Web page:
I’ve been wondering about how it is that we are reportedly near full employment and yet no one seems to be making more money, no one is getting raises. It doesn’t make sense to me that employers are not increasing salaries hoping to retain employees. Everything about the economics of right now seems off script to me.
Further down the dictionary’s definition of gig is this one: a harpoon-like device used for catching fish or frogs. So I was thinking about the verb To Gig as I read the economy deep-dive email thingie from Axios, which is in many separate parts and altogether tells a story.
“More Americans are working than ever before, but a growing number of them aren’t 9-to-5 employees, nor skilled freelancers who negotiate their compensation, Dan and Kia write.
Instead they are your Uber driver, your DoorDash food deliverer or your Rover dog-walker.”
The remarkable unemployment numbers coming from our Vichy gubmint might be hiding that a large part could be to these gig employees:
U.S. employers currently have just two options for classifying their workers: employees and independent contractors. But neither really suits the on-demand economy, Kia writes.
- Employees are considered to be under the control of their employer, which can dictate when and how they perform their work. It’s antithetical to the flexible design of on-demand economy jobs, while the corresponding liabilities are antithetical to on-demand economy business models.
- Independent contractors provide goods and services while retaining control over schedule and compensation. But on-demand economy workers clearly don’t have real control over what they’re paid, as evidenced by recent ride-hail driver strikes in Los Angeles after rates were suddenly slashed.
Why it matters: On-demand jobs have become a central cog in our economic growth engine, providing both entry-level jobs and supplemental incomes. They are to 2019 what fast-food work was to 1989.
Those jobs became full-time work for many people, and a minimum wage was designed to be liveable for a family of three. Republican have told us, those McJobs were never intended to be careers, but instead were for high schoolers. Republicans said that to justify not increasing the minimum wage.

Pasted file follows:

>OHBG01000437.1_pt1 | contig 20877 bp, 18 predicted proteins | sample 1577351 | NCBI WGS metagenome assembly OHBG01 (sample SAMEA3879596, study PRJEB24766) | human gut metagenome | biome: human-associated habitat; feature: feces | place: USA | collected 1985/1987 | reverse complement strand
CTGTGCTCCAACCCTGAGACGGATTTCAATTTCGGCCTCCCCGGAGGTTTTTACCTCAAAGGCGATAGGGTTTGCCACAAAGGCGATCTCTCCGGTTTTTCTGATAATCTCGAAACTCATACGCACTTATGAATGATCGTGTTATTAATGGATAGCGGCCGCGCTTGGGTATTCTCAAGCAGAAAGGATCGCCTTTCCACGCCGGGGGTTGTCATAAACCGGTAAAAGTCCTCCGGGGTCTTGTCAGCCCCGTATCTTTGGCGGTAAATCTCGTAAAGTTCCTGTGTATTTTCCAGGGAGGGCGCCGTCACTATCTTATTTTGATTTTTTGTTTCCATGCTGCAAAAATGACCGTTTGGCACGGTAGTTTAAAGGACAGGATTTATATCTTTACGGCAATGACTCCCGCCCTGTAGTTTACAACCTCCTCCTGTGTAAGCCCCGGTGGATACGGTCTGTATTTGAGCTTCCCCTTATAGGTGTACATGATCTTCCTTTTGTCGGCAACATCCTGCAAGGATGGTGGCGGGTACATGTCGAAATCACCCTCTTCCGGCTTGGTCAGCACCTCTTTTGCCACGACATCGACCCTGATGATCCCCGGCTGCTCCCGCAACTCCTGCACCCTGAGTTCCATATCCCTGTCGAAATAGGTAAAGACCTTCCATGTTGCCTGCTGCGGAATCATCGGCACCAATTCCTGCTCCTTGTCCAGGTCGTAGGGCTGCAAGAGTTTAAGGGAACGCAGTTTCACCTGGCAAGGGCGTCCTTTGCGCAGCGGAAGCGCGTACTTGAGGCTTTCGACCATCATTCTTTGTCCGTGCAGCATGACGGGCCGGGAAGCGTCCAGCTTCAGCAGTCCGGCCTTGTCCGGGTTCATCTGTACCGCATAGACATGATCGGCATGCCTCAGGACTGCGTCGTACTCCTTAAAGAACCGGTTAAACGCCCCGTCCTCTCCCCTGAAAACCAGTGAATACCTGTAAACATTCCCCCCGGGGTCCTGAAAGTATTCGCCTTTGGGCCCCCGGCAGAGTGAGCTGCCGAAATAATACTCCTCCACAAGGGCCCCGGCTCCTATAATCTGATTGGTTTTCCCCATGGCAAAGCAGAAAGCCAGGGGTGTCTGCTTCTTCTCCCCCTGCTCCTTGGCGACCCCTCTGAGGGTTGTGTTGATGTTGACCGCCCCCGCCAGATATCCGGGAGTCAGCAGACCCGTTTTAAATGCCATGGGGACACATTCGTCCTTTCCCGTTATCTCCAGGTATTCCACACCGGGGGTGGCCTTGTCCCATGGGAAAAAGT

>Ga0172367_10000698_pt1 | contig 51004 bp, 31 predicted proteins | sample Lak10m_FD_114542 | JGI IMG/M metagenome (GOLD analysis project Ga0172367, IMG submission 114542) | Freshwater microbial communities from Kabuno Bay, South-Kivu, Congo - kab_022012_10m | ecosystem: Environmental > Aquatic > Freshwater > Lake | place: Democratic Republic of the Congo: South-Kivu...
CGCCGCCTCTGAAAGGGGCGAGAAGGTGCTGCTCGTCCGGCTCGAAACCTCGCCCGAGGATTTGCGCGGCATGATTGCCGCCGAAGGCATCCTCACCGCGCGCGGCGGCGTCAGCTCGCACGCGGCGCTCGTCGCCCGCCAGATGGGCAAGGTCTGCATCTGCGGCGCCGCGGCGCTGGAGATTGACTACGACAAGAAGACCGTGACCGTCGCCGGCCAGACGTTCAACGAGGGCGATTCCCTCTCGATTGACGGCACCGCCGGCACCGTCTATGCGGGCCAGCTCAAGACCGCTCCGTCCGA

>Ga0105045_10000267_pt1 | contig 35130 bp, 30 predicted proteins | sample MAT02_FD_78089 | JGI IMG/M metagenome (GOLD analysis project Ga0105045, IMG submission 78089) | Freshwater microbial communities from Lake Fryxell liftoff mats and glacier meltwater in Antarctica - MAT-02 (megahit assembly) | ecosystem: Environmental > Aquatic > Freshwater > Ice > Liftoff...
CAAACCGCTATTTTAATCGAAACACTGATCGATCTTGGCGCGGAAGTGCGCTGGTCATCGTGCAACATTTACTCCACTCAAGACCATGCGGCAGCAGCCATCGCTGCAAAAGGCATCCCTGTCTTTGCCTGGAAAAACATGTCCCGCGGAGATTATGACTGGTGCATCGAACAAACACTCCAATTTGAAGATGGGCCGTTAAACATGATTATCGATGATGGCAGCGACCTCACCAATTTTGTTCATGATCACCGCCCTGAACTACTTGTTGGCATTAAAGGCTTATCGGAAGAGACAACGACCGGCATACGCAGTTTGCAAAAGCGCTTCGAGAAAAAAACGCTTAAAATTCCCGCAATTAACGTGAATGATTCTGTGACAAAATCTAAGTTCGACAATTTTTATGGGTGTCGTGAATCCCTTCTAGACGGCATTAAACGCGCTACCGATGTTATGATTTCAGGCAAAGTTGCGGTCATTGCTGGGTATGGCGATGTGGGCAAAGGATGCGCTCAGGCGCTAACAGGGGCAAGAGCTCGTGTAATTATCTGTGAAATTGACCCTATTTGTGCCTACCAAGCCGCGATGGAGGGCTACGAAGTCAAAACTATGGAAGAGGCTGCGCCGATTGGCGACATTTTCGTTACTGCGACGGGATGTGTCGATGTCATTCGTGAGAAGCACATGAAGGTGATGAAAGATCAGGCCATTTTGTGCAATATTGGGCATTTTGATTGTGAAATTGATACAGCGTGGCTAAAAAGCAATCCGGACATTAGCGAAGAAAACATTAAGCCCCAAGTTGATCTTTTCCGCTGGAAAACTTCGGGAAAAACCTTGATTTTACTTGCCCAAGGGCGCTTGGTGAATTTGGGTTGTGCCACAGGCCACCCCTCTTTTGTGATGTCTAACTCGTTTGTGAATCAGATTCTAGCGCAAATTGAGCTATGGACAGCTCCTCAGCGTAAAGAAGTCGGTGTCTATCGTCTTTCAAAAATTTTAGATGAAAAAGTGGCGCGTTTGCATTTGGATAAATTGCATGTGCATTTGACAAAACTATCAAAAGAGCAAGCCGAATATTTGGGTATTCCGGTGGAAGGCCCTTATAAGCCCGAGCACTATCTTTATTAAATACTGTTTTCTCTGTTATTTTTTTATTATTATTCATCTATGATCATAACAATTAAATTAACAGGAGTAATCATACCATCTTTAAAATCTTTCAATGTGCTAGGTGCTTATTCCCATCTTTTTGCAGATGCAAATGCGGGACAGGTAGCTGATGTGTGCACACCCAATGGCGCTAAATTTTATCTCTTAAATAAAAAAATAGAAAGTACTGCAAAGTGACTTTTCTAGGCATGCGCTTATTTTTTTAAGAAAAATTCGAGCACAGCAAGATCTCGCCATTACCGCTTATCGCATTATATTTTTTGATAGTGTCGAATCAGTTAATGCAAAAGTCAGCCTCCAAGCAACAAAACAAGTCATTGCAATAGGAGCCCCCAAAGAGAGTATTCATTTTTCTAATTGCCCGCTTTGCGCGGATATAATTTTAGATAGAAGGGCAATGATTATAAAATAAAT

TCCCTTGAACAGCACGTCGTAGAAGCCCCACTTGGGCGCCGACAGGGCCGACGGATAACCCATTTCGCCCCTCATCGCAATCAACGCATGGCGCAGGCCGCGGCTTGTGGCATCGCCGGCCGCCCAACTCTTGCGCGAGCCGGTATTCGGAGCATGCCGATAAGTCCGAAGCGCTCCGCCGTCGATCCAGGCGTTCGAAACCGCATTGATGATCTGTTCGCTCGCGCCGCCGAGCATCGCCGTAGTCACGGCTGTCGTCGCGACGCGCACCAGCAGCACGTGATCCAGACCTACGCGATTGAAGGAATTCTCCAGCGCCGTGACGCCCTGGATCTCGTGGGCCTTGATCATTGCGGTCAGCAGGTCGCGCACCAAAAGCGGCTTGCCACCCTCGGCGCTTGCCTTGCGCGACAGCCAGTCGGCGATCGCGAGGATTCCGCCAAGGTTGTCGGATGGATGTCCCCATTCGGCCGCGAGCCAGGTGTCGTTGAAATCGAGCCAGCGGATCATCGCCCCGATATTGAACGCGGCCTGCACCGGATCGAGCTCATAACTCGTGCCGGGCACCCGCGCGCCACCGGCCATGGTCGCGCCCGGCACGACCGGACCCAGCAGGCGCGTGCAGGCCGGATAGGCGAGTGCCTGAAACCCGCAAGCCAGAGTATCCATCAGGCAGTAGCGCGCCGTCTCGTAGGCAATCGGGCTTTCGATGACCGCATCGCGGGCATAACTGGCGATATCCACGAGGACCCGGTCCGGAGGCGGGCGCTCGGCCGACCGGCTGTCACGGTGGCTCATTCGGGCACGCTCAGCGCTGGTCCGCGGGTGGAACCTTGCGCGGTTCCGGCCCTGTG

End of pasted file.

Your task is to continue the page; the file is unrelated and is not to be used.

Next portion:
So these gig workers jobs, the Uber drivers and dog walkers are not expected to be careers and yet…
- Uber alone reports 3.9 million global drivers, around one-third of whom are in the U.S.
- For context, the U.S. added 2.6 million jobs in all of 2018.
- There isn’t broad agreement on how many people are in the on-demand economy, particularly because labor reports often conflate such jobs with more traditional “gig” work like contract graphic design or independent trucking.
So could we conclude that half of all the new jobs in 2018 are Uber drivers? Not exactly, but as a metric it is startling. Axios compares and contrasts:
Here’s how Uber and McDonald’s match up:
- Uber: 3.92 million
- McDonald’s: 210,000 (not including franchises)
- Uber: $15 per hour
- McDonald’s: $9 per hour ($11 for shift managers)
- Data provided to Axios by Glassdoor
- Uber: $11.3 billion
- McDonald’s: $21 billion
Now, while $15/h is a good wage, and certainly better than $9/hr, but there are no shifts. A Mickey-D’s cook knows his/her wage and how many hours they’ll get per week. An Uber driver has no guarantees of getting fares, and thus has no guarantees of getting paid, and of course carries the cost of operating the car, not Uber.
America’s employment data is being skewed by the gig economy, according to a recent paper from the Dallas Federal Reserve.
- There’s been an increase in the number of people working as contractors who mistakenly report themselves as employed.
- This includes those who should at best be considered underemployed, like the ride-hail driver who only has passengers in the backseat for 30 of his 40 hours in the car.
The bottom line: Government economists haven’t kept up with the changing nature of work, which can play havoc with employment statistics. It also could help explain why America’s low unemployment rate hasn’t been married to significant inflation or faster wage growth.
And of course, Axios has an anecdotal story, not that that’s a bad journalism, to connect the gig economy and the experience of a gig worker:
What they’re saying: For Mark Ferguson, delivering food orders for DoorDash was a means to an end shortly after getting separated and needing extra cash —but he tells Axios it’s “not a career” and “there’s no ladder to climb.”
“On one hand, I do kind of enjoy the change of pace from the typical email and spreadsheets and the 3pm marketing meeting… [But] if you think this is a full-time job and you can make it — you’re fooling yourself. These platforms are here to make money and they will find out the absolute bottom before workers don’t show up.”
The bottom line: “Even though it’s marketed as the height of advancement and app-driven modernity,” writes Ravenelle, “for many, gig work is what happens when there are no other options.”
Here’s the take-away: instead of building a better ladder to greater opportunity, we have added a rung to the bottom of the ladder.